Tag Archives: OWCP approval for medical treatment

OPM Disability Retirement: OWCP Acceptance & Federal Disability Retirement

Case acceptance by the Department of Labor, Office of Workers’ Compensation Programs (DOL/OWCP) makes it easier for the Agency to make a determination on issues of accommodation, which is one of the elements which must be established in preparing, formulating and filing a Federal Disability Retirement application under FERS or CSRS.  

On the one hand, when a Federal employee has been deemed to be “permanent and stationary”, the issue as to whether or not the Agency can reassign the Federal employee, or accommodate him such that the employee can continue to perform all of the essential elements of his or her job, can be easily established, in conjunction with and through the cooperation of a case manager from OWCP.  But even a modified job does not preclude an employee from filing for, and being eligible for, Federal Disability Retirement benefits under FERS or CSRS, precisely because such a modified or “light duty” job is not a permanent position, but rather an ad hoc set of duties as described in the prevailing case of Bracey v. OPM.

On the other hand, when a Federal or Postal employee has been accepted by OWCP and placed on “temporary total disability” — even if the “temporary” nature of such compensation continues on and on for many years — then it makes it easy for the Agency to simply forget about the employee and not even search to see if accommodating the individual is even possible.  

Thus, being placed on OWCP often makes it a simple administrative matter for the Agency.  No accommodations need to be searched for, and the Agency can move on, leaving the Federal or Postal employee in perpetual limbo.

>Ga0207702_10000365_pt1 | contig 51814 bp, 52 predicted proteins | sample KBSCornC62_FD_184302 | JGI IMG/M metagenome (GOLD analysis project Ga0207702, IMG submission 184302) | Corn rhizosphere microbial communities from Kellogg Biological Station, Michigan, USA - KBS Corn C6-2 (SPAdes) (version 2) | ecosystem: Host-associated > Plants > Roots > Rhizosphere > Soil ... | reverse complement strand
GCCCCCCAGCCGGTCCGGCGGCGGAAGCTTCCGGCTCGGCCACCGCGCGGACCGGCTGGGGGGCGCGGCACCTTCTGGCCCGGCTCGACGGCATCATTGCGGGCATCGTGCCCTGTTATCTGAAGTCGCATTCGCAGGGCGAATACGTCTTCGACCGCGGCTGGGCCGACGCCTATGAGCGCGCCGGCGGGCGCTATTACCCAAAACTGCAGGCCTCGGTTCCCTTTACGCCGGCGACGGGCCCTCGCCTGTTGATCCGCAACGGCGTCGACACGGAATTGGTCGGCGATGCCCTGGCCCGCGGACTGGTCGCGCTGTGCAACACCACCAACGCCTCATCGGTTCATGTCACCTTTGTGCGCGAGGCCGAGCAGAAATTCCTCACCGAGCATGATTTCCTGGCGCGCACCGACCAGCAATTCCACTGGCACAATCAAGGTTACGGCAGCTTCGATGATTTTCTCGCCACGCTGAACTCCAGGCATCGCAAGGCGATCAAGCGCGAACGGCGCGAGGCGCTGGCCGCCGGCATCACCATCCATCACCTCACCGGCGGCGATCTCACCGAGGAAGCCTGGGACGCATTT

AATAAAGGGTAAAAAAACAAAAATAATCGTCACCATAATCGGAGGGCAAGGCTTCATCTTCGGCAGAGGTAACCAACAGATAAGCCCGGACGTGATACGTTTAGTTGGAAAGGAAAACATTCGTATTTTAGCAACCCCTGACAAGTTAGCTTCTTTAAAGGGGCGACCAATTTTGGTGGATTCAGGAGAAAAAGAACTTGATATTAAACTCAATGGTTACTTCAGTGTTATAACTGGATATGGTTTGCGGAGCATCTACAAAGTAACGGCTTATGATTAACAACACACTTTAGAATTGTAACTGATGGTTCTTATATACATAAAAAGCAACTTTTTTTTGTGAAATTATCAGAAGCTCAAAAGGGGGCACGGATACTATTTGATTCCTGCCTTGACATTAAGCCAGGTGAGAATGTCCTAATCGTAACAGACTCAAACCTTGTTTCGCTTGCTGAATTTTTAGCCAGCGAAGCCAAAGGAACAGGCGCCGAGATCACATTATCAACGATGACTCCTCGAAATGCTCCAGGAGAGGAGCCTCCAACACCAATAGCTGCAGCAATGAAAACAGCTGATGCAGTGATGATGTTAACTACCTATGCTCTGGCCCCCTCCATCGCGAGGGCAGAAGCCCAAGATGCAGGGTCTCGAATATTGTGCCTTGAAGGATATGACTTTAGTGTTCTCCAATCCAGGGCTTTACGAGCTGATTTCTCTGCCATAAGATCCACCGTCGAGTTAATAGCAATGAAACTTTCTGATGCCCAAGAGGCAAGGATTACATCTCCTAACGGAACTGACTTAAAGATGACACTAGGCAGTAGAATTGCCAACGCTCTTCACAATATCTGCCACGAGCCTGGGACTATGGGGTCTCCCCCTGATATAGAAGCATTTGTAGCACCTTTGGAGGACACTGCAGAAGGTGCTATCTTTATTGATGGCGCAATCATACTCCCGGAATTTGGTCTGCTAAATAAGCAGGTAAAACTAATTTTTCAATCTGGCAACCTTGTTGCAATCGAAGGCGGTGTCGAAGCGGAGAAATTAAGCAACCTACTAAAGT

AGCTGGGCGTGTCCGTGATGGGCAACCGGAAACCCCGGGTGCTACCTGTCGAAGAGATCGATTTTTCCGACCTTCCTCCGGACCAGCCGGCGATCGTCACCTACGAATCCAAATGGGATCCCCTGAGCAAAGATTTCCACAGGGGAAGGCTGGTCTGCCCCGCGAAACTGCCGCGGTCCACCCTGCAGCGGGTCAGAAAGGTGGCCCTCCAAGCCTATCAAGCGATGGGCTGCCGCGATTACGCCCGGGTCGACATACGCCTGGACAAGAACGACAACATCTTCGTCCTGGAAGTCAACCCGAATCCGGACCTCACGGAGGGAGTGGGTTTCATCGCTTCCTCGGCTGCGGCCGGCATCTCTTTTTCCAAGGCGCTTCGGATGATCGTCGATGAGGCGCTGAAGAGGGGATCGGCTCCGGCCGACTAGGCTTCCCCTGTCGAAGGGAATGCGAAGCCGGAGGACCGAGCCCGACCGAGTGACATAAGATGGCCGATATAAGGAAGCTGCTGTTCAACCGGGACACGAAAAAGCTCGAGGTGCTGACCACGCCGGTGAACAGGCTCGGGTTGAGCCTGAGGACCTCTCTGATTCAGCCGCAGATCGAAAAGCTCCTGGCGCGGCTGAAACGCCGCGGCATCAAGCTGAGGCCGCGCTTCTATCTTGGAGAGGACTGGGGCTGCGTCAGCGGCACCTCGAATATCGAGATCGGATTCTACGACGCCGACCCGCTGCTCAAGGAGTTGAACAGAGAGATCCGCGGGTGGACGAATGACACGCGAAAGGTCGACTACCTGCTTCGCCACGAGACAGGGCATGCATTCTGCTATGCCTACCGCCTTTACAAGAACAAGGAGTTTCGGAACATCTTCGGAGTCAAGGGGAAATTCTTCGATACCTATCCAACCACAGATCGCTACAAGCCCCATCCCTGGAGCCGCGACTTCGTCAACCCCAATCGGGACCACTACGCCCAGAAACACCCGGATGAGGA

Concomitantly, however, for the Federal or Postal employee, the fact that one’s medical condition has been accepted by OWCP/DOL can be used as one element to file for Federal Disability Retirement benefits, to show that being on OWCP has some evidentiary weight that (A) the Agency is unable to accommodate the Federal or Postal worker, and (B) that there is persuasive evidence that another Federal Agency has determined that the Federal or Postal employee is disabled, and (C) that receiving temporary total disability is an indicator that one is unable to perform one or more of the essential elements of one’s job.  

Nevertheless, beyond the proof of acceptance by OWCP, the Federal or Postal employee must still affirmatively prove by a preponderance of the evidence that the medical evidence proves that one is unable to perform one or more of the essential elements of one’s job. Being on OWCP may have some minimal persuasive impact; it is still up to the Federal or Postal employee who is preparing, formulating and filing a Federal Disability Retirement application that he or she is eligible for the benefit.


Robert R. McGill, Esquire

OWCP versus OPM Disability Retirement